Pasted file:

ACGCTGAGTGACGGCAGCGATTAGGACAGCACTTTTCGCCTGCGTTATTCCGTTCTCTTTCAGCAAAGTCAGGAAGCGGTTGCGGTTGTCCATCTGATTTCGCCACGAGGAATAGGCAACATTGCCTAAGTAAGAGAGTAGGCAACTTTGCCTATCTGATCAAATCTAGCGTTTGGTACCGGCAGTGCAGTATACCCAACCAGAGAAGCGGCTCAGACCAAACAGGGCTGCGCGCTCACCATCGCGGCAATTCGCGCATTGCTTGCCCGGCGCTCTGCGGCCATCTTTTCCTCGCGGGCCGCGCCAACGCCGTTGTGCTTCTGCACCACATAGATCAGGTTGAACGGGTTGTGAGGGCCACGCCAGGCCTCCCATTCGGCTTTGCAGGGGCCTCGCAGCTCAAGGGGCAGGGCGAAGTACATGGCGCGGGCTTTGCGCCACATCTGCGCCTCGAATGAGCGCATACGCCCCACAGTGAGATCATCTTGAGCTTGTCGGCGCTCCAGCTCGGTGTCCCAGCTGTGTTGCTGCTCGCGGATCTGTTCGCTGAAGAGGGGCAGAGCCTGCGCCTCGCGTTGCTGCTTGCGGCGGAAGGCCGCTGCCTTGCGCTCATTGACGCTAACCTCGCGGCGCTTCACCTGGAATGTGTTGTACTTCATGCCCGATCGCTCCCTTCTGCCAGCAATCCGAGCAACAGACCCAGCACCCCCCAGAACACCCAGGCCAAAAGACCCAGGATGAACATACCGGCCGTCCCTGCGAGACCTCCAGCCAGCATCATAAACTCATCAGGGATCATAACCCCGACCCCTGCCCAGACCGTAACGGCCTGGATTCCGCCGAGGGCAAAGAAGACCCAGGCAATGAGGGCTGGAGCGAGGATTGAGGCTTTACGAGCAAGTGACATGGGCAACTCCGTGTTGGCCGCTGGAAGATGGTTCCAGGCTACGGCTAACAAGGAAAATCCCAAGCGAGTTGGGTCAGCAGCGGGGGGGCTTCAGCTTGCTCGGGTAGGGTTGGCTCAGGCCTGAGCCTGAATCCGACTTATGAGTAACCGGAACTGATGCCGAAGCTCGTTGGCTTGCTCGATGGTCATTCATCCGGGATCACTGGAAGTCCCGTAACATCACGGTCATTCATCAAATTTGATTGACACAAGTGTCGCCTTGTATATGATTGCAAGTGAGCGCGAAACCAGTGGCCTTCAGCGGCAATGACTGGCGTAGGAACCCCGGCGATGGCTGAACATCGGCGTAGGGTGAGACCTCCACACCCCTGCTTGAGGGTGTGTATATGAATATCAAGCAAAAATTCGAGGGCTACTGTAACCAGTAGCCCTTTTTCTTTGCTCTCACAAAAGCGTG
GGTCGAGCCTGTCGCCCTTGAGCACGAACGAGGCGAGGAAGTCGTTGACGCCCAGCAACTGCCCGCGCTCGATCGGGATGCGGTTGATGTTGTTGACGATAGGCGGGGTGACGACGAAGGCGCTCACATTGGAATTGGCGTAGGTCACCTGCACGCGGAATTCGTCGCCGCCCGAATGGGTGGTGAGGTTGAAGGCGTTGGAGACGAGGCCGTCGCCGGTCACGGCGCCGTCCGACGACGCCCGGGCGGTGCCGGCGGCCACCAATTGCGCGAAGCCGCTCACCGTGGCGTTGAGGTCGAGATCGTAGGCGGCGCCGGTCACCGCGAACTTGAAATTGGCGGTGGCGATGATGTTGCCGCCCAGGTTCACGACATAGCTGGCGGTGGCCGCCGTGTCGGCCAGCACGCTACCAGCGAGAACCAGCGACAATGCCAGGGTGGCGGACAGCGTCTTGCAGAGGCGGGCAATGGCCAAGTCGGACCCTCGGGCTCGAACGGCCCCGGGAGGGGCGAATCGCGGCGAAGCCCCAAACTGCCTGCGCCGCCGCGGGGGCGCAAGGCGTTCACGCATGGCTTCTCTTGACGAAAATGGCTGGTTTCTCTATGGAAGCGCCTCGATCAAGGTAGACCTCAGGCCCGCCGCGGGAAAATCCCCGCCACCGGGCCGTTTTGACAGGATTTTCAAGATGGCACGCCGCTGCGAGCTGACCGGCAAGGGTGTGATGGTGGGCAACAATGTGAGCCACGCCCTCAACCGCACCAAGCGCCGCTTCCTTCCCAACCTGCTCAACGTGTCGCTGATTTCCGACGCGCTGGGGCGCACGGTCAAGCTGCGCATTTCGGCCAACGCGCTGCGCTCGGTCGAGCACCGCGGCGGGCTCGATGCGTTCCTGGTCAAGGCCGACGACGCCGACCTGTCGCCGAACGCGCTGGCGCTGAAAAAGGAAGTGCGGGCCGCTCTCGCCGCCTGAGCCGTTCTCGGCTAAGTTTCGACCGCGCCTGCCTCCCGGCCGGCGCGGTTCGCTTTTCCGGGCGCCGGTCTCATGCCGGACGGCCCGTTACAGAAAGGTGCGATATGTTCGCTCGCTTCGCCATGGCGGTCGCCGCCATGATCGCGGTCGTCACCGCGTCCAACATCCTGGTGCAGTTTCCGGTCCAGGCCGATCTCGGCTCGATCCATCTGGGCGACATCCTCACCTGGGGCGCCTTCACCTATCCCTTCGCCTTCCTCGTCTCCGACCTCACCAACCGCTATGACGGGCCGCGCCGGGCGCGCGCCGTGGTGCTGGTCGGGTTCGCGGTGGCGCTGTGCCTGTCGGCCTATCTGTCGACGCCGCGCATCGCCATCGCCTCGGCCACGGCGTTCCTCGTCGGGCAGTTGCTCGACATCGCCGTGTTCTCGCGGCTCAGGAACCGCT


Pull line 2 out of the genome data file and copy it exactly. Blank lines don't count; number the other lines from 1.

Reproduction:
GGTCGAGCCTGTCGCCCTTGAGCACGAACGAGGCGAGGAAGTCGTTGACGCCCAGCAACTGCCCGCGCTCGATCGGGATGCGGTTGATGTTGTTGACGATAGGCGGGGTGACGACGAAGGCGCTCACATTGGAATTGGCGTAGGTCACCTGCACGCGGAATTCGTCGCCGCCCGAATGGGTGGTGAGGTTGAAGGCGTTGGAGACGAGGCCGTCGCCGGTCACGGCGCCGTCCGACGACGCCCGGGCGGTGCCGGCGGCCACCAATTGCGCGAAGCCGCTCACCGTGGCGTTGAGGTCGAGATCGTAGGCGGCGCCGGTCACCGCGAACTTGAAATTGGCGGTGGCGATGATGTTGCCGCCCAGGTTCACGACATAGCTGGCGGTGGCCGCCGTGTCGGCCAGCACGCTACCAGCGAGAACCAGCGACAATGCCAGGGTGGCGGACAGCGTCTTGCAGAGGCGGGCAATGGCCAAGTCGGACCCTCGGGCTCGAACGGCCCCGGGAGGGGCGAATCGCGGCGAAGCCCCAAACTGCCTGCGCCGCCGCGGGGGCGCAAGGCGTTCACGCATGGCTTCTCTTGACGAAAATGGCTGGTTTCTCTATGGAAGCGCCTCGATCAAGGTAGACCTCAGGCCCGCCGCGGGAAAATCCCCGCCACCGGGCCGTTTTGACAGGATTTTCAAGATGGCACGCCGCTGCGAGCTGACCGGCAAGGGTGTGATGGTGGGCAACAATGTGAGCCACGCCCTCAACCGCACCAAGCGCCGCTTCCTTCCCAACCTGCTCAACGTGTCGCTGATTTCCGACGCGCTGGGGCGCACGGTCAAGCTGCGCATTTCGGCCAACGCGCTGCGCTCGGTCGAGCACCGCGGCGGGCTCGATGCGTTCCTGGTCAAGGCCGACGACGCCGACCTGTCGCCGAACGCGCTGGCGCTGAAAAAGGAAGTGCGGGCCGCTCTCGCCGCCTGAGCCGTTCTCGGCTAAGTTTCGACCGCGCCTGCCTCCCGGCCGGCGCGGTTCGCTTTTCCGGGCGCCGGTCTCATGCCGGACGGCCCGTTACAGAAAGGTGCGATATGTTCGCTCGCTTCGCCATGGCGGTCGCCGCCATGATCGCGGTCGTCACCGCGTCCAACATCCTGGTGCAGTTTCCGGTCCAGGCCGATCTCGGCTCGATCCATCTGGGCGACATCCTCACCTGGGGCGCCTTCACCTATCCCTTCGCCTTCCTCGTCTCCGACCTCACCAACCGCTATGACGGGCCGCGCCGGGCGCGCGCCGTGGTGCTGGTCGGGTTCGCGGTGGCGCTGTGCCTGTCGGCCTATCTGTCGACGCCGCGCATCGCCATCGCCTCGGCCACGGCGTTCCTCGTCGGGCAGTTGCTCGACATCGCCGTGTTCTCGCGGCTCAGGAACCGCT